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The USS Galena was one of the most impressive ironclad ships during the Civil War. In the Civil War, sea-superiority was of high importance. This 950-ton ironclad gunboat was built in Connecticut at the famous Mystic Island shipyard.

Commissioned in April of 1862 the USS Galena was immediately sent to Hampton Roads Virginia to team up with other warships to help blockade the rebel port.

A short time later the Galena was sent up the James River to the city of Richmond the Confederate capital.

On May 8th the Galena engaged an 11 gun Confederate battery at Rock Wharf Virginia, and a 12-gun battery at Mother Tynes’ Bluff. Galena silenced all but one of the Confederate guns. The ship kept fighting until the Confederate battery was left in flames.

Months passed and the ship saw little action until receiving news that Union gun ships destroyed the Virginia. With no other orders but to patrol the waters of the Atlantic, the Galena was sent off to raid and soften up some of the cities that the Union army was trying to capture.

The USS Galena in 1864 after it's conversion to a wooden ship

The USS Galena in 1864 after it’s conversion to a wooden ship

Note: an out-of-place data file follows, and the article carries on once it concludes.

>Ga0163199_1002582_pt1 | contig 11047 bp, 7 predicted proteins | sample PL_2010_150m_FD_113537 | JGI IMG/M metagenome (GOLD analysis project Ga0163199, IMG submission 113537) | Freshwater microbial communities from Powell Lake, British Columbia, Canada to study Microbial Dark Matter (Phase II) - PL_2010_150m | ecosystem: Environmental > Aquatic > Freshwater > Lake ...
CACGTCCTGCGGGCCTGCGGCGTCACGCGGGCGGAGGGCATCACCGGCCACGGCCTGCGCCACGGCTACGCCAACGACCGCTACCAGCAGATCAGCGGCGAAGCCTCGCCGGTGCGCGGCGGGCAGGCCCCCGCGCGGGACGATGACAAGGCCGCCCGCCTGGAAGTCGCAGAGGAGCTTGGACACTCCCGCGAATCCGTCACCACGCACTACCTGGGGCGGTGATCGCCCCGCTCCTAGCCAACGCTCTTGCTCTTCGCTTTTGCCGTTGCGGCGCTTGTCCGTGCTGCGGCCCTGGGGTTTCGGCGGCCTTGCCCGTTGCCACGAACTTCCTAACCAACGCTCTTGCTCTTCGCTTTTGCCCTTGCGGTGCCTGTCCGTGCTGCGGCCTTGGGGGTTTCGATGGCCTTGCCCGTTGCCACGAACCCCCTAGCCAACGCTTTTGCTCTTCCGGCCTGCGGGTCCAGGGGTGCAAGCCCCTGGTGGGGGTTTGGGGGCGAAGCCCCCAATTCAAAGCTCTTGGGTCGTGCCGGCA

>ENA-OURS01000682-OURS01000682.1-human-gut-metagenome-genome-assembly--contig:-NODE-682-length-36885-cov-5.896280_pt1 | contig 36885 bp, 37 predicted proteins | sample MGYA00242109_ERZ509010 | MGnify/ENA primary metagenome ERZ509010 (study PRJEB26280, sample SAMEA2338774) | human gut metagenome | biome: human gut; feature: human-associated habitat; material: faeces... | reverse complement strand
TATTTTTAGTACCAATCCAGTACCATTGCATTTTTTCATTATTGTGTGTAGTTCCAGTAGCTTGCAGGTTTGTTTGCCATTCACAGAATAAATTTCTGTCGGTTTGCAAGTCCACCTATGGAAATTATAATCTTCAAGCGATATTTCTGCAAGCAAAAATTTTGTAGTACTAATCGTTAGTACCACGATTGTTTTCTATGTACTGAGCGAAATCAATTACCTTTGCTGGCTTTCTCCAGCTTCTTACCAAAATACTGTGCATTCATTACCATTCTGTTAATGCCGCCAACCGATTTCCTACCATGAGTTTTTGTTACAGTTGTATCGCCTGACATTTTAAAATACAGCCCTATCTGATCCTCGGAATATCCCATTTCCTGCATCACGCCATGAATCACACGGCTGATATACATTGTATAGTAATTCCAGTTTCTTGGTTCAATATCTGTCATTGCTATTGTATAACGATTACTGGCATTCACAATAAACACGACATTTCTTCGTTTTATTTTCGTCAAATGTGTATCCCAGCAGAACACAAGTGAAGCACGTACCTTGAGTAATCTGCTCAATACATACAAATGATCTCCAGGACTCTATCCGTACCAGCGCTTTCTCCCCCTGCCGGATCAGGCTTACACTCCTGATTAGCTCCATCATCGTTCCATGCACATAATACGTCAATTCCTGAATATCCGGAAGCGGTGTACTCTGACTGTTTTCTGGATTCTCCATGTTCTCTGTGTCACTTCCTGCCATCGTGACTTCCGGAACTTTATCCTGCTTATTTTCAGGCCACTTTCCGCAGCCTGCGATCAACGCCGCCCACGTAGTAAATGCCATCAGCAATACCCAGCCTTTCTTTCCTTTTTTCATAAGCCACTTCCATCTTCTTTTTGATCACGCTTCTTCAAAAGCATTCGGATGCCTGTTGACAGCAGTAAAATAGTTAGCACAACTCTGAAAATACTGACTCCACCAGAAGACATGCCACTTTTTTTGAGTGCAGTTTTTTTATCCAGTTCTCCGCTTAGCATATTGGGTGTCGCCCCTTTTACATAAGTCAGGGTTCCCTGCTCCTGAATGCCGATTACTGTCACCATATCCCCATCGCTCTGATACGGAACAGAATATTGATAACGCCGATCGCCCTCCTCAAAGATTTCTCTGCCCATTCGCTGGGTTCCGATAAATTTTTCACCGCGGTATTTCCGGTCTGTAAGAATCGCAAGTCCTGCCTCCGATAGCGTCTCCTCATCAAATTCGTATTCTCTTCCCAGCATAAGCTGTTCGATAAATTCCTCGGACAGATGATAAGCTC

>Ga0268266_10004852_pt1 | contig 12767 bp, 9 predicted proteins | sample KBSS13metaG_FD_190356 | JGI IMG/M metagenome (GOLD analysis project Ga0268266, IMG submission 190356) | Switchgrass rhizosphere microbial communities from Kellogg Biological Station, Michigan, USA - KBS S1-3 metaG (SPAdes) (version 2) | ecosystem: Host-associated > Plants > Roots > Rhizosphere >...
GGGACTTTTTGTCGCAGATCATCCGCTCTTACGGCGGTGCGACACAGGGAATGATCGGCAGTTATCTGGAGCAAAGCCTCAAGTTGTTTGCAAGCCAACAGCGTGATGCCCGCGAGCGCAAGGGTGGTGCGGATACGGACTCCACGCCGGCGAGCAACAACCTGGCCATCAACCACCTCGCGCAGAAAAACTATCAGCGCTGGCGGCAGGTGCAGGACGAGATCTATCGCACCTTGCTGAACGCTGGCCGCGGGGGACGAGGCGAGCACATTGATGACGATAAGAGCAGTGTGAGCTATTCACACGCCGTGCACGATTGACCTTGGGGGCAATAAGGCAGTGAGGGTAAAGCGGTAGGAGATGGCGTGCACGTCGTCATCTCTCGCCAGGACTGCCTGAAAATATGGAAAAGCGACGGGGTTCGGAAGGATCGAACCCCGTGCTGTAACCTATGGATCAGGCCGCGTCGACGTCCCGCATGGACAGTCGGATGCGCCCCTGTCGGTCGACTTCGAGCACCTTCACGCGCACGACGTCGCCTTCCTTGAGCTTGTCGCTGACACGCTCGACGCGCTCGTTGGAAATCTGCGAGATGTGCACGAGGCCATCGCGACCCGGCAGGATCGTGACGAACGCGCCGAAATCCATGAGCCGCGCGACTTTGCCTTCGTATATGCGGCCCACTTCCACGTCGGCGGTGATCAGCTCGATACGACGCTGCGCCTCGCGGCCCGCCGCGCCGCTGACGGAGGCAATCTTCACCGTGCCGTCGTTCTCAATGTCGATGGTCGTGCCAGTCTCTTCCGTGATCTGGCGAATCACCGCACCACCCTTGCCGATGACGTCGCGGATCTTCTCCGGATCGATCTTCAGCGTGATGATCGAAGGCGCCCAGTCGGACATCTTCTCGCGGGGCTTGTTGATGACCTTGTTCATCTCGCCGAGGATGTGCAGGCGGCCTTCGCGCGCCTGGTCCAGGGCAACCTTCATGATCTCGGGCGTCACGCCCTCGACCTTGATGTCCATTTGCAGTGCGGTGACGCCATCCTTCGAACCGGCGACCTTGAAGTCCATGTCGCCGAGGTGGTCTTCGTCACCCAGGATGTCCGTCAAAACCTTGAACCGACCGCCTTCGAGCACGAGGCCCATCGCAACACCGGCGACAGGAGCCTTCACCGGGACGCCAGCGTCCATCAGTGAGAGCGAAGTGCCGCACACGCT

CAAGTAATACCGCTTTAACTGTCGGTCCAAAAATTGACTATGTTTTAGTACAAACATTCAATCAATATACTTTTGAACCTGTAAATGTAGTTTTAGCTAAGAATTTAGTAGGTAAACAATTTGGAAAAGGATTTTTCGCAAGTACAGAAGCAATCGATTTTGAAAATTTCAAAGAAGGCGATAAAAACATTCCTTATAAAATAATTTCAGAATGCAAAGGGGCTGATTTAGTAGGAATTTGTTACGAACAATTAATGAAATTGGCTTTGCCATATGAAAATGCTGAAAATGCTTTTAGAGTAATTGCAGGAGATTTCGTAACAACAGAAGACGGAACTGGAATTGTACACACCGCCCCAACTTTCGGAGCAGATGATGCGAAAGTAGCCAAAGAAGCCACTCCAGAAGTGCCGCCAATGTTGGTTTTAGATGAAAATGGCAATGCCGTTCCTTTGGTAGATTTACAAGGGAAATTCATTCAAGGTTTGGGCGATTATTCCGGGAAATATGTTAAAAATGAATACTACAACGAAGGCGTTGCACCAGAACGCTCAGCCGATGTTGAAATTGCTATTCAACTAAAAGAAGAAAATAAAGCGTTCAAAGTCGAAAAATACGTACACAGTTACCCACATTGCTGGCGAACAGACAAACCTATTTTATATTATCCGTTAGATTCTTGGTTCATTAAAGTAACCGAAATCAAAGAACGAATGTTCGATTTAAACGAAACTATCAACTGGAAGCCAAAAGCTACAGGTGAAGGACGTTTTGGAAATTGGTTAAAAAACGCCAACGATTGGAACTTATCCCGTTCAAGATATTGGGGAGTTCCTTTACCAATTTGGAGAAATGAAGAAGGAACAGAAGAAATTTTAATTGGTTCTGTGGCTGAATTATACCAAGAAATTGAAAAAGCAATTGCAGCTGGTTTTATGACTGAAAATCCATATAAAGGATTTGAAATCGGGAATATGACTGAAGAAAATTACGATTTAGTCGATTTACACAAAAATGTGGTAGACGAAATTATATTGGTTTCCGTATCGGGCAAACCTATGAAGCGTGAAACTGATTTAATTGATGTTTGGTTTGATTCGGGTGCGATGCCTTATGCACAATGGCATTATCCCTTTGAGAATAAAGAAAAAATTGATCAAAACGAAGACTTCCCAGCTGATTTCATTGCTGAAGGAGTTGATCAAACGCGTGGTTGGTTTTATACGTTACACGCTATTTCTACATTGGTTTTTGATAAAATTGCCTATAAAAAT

On one occasion as the Union warship steamed along the James River, Confederate gunners badly damaged the ship, killing 12 of her crewmen. The Galena was sent for repairs in City Point. After restoration, the Galena was sent up the James River again to assist General McClellan’s army during the Campaign of the Virginia Peninsula. This time the Galena would be primed and ready for action.

Returning to Hampton Roads in May of 1863 she was then sent over to the large shipyards in Philadelphia for alterations and more repairs. In February 1864 as the Civil War was coming to an end the Galena was retro fitted once more, stripping off her iron plating, enlarging her gun batteries, and installing a sail rig. The Galena had gone from a thinly armored war ship, to one of the fastest and heavily armed Union steam warships in the entire Navy.

In May 1864 the ship joined the West Gulf Blockading Squadron based out of Florida. During one battle in which she was assisting the USS Oneida to safety the ship once again was damaged severely, but held on. The ship was decommissioned a few years after the end of the Civil War and later rebuilt as a new ship with the same name. It was a very dependable and sturdy ship prompting the U.S. Navy to give her an honor of the highest order in naval warfare.